Meet the sports world’s latest game-changer.
Following in the footsteps of athletes Jason Collins, Michael Sam, and Mitch Eby, University of Massachusetts basketball player Derrick Gordon announced this week that he is gay, making him the first active male athlete in all of Division 1 to publicly come out.
Speaking with ESPN in an interview Tuesday, Gordon said he felt “awesome.”
“I honestly thought I wasn’t going to feel this way for three, four years later,” he said. “It’s an undescribable [sic] feeling.”
After masking his sexual orientation for years, Gordon came out to his teammates last Wednesday, two weeks after their upset loss to Tennessee in the NCAA tournament. To lighten the mood, head coach Derek Kellogg – who’s been married to his wife for nearly a decade – announced first: “I just wanted you all to know that I’m gay.”
“He said we should start it off funny,” said Gordon of his coach’s fake coming out. “Everybody looked at my coach surprised. Soon as I said it, everybody wasn’t surprised at all. They were like, ‘’Bout time you admit it.’”
Gordon said his teammates told him they’d support him “no matter what” and that his announcement wouldn’t change anything.
“And that’s what I want,” he said. “I don’t want them to feel that they have to act a different way around me or be a different way.”
It’s a big shift from just last summer, when Gordon’s then-boyfriend posted a picture on Instagram of the two of them outside of a New Jersey gay bar. The photo prompted some questions, and even though Gordon denied being gay, he still received snickers and snide remarks.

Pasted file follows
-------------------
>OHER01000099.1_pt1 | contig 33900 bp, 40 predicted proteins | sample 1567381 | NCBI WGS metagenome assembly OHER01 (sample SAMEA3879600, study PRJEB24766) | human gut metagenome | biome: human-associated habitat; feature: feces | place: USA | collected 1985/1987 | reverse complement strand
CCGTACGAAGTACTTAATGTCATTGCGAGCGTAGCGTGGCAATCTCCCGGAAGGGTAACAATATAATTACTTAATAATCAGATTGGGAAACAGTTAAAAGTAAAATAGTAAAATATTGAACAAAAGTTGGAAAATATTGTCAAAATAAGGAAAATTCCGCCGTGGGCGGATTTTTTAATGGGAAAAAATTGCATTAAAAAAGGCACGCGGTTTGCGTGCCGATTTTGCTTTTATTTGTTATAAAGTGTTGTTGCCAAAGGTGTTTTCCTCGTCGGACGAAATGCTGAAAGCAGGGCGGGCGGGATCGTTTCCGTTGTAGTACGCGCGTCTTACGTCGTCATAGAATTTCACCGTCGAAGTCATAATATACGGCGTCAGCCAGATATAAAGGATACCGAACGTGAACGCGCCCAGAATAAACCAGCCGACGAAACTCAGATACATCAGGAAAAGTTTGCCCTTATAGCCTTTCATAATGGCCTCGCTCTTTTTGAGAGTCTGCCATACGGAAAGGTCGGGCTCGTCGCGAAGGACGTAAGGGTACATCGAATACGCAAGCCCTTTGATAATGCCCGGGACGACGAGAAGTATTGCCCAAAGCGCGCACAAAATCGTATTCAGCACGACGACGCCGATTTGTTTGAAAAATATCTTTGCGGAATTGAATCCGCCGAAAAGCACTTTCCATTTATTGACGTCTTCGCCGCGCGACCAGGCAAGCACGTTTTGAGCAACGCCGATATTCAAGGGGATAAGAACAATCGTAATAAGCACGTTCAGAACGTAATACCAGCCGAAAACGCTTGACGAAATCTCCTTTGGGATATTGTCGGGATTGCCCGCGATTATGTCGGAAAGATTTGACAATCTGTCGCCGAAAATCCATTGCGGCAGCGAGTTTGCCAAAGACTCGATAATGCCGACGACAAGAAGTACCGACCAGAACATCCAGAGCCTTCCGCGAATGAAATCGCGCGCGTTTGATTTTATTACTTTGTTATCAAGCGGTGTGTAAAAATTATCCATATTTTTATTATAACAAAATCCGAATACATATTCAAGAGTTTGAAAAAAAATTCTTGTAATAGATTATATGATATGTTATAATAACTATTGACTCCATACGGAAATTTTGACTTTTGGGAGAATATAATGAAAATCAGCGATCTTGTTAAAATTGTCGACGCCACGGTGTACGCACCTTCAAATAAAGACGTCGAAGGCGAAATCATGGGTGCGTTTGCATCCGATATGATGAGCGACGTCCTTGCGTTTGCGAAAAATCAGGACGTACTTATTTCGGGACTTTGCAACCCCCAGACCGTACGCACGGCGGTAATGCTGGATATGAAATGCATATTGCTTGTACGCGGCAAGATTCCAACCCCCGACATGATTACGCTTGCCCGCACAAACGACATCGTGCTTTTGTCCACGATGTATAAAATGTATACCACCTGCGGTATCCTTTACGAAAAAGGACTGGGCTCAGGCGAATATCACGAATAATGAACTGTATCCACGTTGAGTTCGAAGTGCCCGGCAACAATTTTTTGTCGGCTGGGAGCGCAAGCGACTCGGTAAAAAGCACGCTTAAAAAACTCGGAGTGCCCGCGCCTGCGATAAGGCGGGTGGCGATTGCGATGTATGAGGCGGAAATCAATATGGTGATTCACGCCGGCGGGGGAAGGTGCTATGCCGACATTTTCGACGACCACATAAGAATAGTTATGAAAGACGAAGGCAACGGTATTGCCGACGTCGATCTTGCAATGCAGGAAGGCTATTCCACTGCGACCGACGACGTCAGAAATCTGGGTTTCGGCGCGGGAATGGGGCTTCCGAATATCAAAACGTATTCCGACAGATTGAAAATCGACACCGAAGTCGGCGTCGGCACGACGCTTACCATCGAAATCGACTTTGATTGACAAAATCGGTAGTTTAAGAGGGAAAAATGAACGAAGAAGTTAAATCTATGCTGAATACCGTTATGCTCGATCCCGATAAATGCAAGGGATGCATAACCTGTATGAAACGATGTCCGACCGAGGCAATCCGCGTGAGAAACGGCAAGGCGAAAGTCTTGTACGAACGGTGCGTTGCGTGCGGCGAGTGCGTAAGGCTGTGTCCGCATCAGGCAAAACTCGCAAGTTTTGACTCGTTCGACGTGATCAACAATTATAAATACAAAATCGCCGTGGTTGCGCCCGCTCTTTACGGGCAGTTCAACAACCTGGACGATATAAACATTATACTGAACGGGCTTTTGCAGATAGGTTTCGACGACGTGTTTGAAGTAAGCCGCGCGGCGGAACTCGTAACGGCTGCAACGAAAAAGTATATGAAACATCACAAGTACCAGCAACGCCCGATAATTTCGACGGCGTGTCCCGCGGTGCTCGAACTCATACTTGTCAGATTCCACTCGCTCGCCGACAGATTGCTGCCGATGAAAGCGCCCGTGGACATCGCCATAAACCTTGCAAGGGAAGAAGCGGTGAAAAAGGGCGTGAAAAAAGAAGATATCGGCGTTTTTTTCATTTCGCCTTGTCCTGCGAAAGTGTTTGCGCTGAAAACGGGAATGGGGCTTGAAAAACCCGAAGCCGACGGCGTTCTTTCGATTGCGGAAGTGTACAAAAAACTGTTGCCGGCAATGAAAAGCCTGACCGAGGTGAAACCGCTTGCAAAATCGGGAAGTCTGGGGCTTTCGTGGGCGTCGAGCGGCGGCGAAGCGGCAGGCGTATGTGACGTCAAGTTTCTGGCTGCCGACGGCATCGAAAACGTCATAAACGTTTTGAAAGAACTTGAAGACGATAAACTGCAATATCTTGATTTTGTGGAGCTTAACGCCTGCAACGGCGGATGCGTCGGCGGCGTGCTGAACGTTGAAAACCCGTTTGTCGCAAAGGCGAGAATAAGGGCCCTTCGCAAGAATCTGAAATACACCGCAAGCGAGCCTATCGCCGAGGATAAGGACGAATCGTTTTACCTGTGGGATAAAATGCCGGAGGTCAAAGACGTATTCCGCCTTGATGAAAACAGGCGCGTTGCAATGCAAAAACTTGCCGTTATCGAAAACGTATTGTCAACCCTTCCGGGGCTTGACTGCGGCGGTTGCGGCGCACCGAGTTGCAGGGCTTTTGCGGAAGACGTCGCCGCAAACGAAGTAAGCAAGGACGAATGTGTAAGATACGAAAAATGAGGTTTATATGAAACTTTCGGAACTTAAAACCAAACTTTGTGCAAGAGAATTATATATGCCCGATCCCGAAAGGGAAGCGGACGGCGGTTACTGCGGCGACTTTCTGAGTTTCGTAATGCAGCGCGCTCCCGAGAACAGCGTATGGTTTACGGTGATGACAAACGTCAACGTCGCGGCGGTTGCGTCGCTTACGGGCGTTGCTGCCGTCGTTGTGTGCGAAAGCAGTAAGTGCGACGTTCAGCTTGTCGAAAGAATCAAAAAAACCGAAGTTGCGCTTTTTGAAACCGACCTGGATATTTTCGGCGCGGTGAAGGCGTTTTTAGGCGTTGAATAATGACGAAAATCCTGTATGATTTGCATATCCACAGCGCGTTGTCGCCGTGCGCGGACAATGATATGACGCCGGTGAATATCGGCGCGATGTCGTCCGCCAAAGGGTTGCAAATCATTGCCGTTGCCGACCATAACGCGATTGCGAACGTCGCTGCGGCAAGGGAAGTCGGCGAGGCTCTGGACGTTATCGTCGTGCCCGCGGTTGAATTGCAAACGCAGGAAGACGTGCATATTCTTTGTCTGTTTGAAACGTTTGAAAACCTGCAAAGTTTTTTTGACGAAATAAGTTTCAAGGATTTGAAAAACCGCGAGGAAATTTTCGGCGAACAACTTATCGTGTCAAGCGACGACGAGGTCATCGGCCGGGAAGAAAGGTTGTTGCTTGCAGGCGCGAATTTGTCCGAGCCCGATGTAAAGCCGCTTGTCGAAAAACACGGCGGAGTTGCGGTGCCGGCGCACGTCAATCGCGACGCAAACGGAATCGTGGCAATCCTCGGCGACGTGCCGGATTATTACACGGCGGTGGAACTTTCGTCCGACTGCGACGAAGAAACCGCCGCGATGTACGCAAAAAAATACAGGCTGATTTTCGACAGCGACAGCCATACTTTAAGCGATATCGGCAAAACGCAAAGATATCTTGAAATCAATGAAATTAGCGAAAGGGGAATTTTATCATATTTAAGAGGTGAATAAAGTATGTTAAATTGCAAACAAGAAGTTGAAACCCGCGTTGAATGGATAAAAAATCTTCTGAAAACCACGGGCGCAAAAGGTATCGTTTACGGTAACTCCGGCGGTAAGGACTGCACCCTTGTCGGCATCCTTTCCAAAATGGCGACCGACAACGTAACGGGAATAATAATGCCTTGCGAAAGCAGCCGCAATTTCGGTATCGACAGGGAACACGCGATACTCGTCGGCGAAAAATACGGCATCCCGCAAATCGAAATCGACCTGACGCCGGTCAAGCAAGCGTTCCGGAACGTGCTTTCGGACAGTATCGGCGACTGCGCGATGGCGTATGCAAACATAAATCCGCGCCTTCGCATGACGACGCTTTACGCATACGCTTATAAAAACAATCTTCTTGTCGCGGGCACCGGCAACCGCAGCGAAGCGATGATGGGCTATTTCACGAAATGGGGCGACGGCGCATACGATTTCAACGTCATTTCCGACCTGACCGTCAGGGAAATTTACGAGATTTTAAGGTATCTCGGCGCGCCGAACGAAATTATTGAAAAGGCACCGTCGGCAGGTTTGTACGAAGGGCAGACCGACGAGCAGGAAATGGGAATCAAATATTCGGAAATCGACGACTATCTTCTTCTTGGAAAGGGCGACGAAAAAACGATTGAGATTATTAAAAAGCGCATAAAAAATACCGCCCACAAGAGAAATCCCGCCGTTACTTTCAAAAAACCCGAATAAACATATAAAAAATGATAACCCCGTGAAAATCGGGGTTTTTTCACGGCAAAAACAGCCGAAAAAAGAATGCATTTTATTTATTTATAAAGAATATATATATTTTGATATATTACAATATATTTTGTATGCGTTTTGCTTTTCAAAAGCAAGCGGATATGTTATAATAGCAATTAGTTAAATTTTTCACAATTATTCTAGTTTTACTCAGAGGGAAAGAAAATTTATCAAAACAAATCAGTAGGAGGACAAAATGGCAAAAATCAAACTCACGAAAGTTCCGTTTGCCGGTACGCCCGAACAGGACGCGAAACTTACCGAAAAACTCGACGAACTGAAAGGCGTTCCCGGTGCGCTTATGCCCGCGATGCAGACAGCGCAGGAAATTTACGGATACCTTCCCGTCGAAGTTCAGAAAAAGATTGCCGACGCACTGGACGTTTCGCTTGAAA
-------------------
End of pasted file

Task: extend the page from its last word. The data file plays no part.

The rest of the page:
“That was probably the lowest point I was ever at,” said Gordon in an interview with OutSports. “I didn’t want to play basketball anymore. I just wanted to run and hide somewhere. I used to go back to my room and I’d just cry. There were nights when I would cry myself to sleep.”
But those days are gone. Gordon took to Twitter Wednesday to declare his happiness:
Gordon’s announcement is the latest piece of evidence that the sports world is undergoing a cultural transformation, one where locker rooms will no longer be a bastion of machismo and homophobia. OutSports has chronicled approximately two dozen athletes this year who have chosen to come out publicly as gay. Not only are they being accepted by their teammates; they’re becoming a source of pride.
Take this photo from the University of Virginia’s swim team if you need more proof: